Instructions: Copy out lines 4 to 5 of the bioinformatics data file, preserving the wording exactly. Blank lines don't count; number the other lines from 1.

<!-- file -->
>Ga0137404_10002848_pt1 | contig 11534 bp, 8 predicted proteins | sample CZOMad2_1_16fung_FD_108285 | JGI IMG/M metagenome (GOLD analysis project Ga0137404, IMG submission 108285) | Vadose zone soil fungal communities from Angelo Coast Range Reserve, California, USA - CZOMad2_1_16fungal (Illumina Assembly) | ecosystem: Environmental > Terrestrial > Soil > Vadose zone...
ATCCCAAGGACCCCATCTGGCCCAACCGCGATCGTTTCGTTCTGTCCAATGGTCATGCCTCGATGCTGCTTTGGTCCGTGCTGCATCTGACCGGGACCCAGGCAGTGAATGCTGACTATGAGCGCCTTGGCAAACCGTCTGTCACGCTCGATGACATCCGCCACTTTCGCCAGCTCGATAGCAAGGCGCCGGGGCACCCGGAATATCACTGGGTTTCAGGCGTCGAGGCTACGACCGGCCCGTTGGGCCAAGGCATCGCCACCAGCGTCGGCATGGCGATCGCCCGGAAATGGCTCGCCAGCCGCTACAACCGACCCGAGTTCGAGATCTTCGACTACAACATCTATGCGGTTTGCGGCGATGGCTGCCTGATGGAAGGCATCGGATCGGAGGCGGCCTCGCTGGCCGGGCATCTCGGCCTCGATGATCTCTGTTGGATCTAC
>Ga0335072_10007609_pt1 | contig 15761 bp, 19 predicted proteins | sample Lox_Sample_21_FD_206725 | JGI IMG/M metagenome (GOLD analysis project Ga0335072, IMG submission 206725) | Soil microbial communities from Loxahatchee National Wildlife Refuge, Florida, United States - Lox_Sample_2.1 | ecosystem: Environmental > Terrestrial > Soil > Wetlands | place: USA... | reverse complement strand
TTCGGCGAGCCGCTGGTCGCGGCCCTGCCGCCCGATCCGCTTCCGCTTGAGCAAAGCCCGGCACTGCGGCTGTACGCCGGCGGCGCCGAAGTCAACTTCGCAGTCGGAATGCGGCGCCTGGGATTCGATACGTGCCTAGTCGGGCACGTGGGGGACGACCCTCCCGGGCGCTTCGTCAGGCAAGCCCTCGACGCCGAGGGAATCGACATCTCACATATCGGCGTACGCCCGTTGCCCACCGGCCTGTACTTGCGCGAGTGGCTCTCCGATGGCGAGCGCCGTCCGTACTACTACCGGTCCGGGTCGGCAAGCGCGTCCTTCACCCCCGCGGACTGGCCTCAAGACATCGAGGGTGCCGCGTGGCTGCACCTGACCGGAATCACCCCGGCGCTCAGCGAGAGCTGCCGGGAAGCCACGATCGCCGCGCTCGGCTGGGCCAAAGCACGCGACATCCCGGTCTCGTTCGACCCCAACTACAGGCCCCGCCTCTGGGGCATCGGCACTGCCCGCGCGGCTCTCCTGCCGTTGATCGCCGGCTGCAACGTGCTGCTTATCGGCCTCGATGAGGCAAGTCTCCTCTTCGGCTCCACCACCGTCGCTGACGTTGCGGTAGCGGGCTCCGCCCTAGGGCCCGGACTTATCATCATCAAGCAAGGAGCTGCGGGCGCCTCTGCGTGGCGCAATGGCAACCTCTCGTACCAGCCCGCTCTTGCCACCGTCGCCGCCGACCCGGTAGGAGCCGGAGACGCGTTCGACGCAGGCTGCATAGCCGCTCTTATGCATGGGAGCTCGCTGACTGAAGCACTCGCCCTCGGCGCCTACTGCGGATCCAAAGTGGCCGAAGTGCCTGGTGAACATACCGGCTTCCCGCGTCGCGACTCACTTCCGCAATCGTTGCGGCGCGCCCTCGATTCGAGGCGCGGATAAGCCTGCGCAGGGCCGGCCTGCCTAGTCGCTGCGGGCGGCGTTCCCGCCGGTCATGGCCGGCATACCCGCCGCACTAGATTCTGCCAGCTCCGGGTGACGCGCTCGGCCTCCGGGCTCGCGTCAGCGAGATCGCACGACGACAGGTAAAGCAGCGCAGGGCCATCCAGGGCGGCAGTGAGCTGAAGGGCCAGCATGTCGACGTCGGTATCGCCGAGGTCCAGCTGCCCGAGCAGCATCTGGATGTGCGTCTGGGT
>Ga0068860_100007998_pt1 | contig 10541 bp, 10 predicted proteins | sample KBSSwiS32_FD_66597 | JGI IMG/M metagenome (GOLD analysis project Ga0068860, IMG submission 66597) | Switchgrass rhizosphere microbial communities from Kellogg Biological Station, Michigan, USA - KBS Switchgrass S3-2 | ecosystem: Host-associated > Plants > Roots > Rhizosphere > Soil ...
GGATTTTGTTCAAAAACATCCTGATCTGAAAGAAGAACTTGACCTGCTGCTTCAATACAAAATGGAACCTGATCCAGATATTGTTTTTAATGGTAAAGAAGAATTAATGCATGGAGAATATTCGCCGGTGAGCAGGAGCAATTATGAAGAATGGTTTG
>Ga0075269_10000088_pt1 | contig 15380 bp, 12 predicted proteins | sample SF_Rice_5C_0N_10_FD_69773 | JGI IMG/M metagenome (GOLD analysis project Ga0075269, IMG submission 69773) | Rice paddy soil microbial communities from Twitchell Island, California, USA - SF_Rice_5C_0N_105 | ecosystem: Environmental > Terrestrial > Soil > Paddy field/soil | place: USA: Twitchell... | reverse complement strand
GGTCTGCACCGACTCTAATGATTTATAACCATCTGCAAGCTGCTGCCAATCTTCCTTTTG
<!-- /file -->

TTCGGCGAGCCGCTGGTCGCGGCCCTGCCGCCCGATCCGCTTCCGCTTGAGCAAAGCCCGGCACTGCGGCTGTACGCCGGCGGCGCCGAAGTCAACTTCGCAGTCGGAATGCGGCGCCTGGGATTCGATACGTGCCTAGTCGGGCACGTGGGGGACGACCCTCCCGGGCGCTTCGTCAGGCAAGCCCTCGACGCCGAGGGAATCGACATCTCACATATCGGCGTACGCCCGTTGCCCACCGGCCTGTACTTGCGCGAGTGGCTCTCCGATGGCGAGCGCCGTCCGTACTACTACCGGTCCGGGTCGGCAAGCGCGTCCTTCACCCCCGCGGACTGGCCTCAAGACATCGAGGGTGCCGCGTGGCTGCACCTGACCGGAATCACCCCGGCGCTCAGCGAGAGCTGCCGGGAAGCCACGATCGCCGCGCTCGGCTGGGCCAAAGCACGCGACATCCCGGTCTCGTTCGACCCCAACTACAGGCCCCGCCTCTGGGGCATCGGCACTGCCCGCGCGGCTCTCCTGCCGTTGATCGCCGGCTGCAACGTGCTGCTTATCGGCCTCGATGAGGCAAGTCTCCTCTTCGGCTCCACCACCGTCGCTGACGTTGCGGTAGCGGGCTCCGCCCTAGGGCCCGGACTTATCATCATCAAGCAAGGAGCTGCGGGCGCCTCTGCGTGGCGCAATGGCAACCTCTCGTACCAGCCCGCTCTTGCCACCGTCGCCGCCGACCCGGTAGGAGCCGGAGACGCGTTCGACGCAGGCTGCATAGCCGCTCTTATGCATGGGAGCTCGCTGACTGAAGCACTCGCCCTCGGCGCCTACTGCGGATCCAAAGTGGCCGAAGTGCCTGGTGAACATACCGGCTTCCCGCGTCGCGACTCACTTCCGCAATCGTTGCGGCGCGCCCTCGATTCGAGGCGCGGATAAGCCTGCGCAGGGCCGGCCTGCCTAGTCGCTGCGGGCGGCGTTCCCGCCGGTCATGGCCGGCATACCCGCCGCACTAGATTCTGCCAGCTCCGGGTGACGCGCTCGGCCTCCGGGCTCGCGTCAGCGAGATCGCACGACGACAGGTAAAGCAGCGCAGGGCCATCCAGGGCGGCAGTGAGCTGAAGGGCCAGCATGTCGACGTCGGTATCGCCGAGGTCCAGCTGCCCGAGCAGCATCTGGATGTGCGTCTGGGT
>Ga0068860_100007998_pt1 | contig 10541 bp, 10 predicted proteins | sample KBSSwiS32_FD_66597 | JGI IMG/M metagenome (GOLD analysis project Ga0068860, IMG submission 66597) | Switchgrass rhizosphere microbial communities from Kellogg Biological Station, Michigan, USA - KBS Switchgrass S3-2 | ecosystem: Host-associated > Plants > Roots > Rhizosphere > Soil ...